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Solar energy helps to power huge ship at Port of Long Beach

The solar array, which provides 10% of the energy used by the M/V Auriga Leader while she is docked, is part of a demonstration project to reduce diesel emissions.

July 02, 2009|Ronald D. White

The huge car carrier ship called the M/V Auriga Leader idled at the Port of Long Beach, burning through enough electricity to power 100 homes as workers loaded and unloaded a fleet of Toyotas.

But unlike any of the diesel-spewing, power-draining vessels that travel here, the Auriga Leader sports 328 solar panels on its top deck -- a small array that provides 10% of the energy used by the giant ship while she is docked.

The ship -- part of a demonstration project by the Port of Long Beach, Toyota and Tokyo-based shipping company NYK Line -- is the first to use solar energy to help fill all of the vessel's power needs, rather than to run auxiliary lights or serve other small functions.

"This is the first ship to direct the solar power into the ship's main electrical grid," said Brian Mason, national manager of marine logistics and export for Toyota Motor Sales U.S.A. Inc. "It's helping all of the time, and its helping with everything, like the ship's thrusters and the hydraulics for the steering gear."

The practical effect is that the ship is burning less diesel fuel as its engines idle to power the ship's electrical systems. The ship's solar array can generate about 40 kilowatts or about enough power to run 10 average homes.

Port officials, under pressure to reduce air pollution from ships as they idle at the docks, welcomed the experiment.

"It's huge," said Alex H. Cherin, managing director of trade relations and port operations for the Port of Long Beach. "It means all of our efforts to get industry to help us are working."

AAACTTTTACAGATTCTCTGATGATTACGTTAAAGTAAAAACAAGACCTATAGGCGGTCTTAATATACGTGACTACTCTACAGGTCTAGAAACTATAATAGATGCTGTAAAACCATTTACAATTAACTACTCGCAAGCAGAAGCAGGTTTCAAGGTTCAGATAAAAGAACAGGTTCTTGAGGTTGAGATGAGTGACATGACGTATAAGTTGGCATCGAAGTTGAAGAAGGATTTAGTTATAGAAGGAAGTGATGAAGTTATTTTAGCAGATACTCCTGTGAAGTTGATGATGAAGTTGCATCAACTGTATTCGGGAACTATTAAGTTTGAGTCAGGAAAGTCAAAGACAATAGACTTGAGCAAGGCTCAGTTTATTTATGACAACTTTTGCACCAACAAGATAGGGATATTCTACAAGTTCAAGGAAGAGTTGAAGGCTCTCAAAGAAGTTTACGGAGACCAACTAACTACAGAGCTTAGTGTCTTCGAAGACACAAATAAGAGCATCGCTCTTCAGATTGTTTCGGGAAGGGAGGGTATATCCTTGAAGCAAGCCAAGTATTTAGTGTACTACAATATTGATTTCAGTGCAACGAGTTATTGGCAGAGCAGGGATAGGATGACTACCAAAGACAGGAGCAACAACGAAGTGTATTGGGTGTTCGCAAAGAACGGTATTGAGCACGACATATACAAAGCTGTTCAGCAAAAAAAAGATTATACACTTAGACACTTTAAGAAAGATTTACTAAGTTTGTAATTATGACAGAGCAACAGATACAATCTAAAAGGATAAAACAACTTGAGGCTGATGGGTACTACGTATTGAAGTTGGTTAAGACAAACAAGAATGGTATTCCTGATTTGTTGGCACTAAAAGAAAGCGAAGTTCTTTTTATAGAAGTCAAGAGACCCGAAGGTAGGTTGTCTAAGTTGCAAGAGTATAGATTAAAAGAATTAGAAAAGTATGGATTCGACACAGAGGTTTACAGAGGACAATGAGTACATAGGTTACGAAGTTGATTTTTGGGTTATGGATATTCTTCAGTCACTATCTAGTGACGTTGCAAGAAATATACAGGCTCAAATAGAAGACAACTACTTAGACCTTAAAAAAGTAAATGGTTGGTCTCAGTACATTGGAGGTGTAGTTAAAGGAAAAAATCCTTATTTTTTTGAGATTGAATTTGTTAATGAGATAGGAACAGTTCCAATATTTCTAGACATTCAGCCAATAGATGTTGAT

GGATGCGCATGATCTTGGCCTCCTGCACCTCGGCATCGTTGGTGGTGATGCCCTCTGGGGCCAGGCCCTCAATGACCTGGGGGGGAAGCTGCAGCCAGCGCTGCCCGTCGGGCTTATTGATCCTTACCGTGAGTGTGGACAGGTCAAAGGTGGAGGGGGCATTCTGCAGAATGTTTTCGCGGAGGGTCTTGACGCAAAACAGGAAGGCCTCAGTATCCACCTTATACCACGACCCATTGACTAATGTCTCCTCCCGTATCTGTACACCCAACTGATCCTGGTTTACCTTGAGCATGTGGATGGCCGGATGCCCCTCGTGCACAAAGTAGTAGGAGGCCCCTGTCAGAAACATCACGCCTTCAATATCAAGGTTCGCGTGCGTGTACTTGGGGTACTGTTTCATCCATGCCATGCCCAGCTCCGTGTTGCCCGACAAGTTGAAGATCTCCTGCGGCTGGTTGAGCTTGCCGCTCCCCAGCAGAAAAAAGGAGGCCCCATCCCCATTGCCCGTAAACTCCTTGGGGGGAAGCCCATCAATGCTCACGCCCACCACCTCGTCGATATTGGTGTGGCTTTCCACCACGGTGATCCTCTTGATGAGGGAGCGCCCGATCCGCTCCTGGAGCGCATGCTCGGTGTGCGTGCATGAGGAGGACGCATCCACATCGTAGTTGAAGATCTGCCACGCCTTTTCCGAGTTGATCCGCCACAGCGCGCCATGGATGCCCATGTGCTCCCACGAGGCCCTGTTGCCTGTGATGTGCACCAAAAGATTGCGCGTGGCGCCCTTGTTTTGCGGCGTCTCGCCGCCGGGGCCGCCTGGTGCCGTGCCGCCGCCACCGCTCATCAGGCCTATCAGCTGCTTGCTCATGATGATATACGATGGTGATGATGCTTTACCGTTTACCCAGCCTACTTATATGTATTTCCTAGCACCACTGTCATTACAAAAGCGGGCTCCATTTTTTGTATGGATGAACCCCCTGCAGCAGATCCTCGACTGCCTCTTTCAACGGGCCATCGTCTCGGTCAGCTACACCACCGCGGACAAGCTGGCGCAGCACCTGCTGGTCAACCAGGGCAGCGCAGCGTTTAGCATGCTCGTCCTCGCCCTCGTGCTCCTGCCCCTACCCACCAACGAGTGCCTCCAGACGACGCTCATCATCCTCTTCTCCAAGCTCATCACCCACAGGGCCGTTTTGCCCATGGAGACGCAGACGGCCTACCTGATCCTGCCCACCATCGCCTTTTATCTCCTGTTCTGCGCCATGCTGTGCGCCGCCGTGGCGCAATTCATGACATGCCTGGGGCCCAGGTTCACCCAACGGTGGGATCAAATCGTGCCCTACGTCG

Richard Steinke, the port's executive director, acknowledged that the facility had a long way to go before it could claim that it had substantially reduced diesel emissions. But he said the ship added one more element of clean technology to the port.

"From our standpoint, it's another positive step," Steinke said.

The shipping company is still evaluating how well the panels work, including whether they will hold up under the corrosive effects of salt sea air, said Fumihiko Shimizu, manager of the U.S. car carrier group for NYK Logistics and Megacarrier, an NYK subsidiary.

"We are still looking at the capabilities," Shimizu said. "Within a few years, we hope we can generate enough solar energy for the full 400 kilowatts the ship uses at port."

As today's ships go, the 60,000-ton Auriga Leader is fairly large at 665 feet in length. But it's also a fairly simple vessel in terms of what it needs to do once it arrives in port.

Its cargo of vehicles, parked and lashed down just 6 inches apart, are simply driven off the ship, which resembles a very large, multi-level parking garage when viewed from inside the ship. Other vessels are larger and more complex, and using alternative energy to power them would be more difficult, said Art Wong, a spokesman for the Port of Long Beach.

An "S-Class" ship designed to carry as many as 8,000 cargo containers can be 900 feet to 1,000 feet long. These vessels are also required to provide power to any number of refrigerated cargo containers carrying perishable items. On average, such ships can need as much as six megawatts of power, or enough to provide electricity to 4,000 homes, Wong said.

Crude oil supertankers need even more fuel. It takes eight megawatts of electricity -- enough to power about 5,500 homes -- to pump their cargo of oil off the ship, Wong said.

Port officials say that shows there is no single technology that is going to quickly reduce a ship's diesel emissions.

"This is a good step we're taking here to reduce these greenhouse gases," Wong said.

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ron.white@latimes.com

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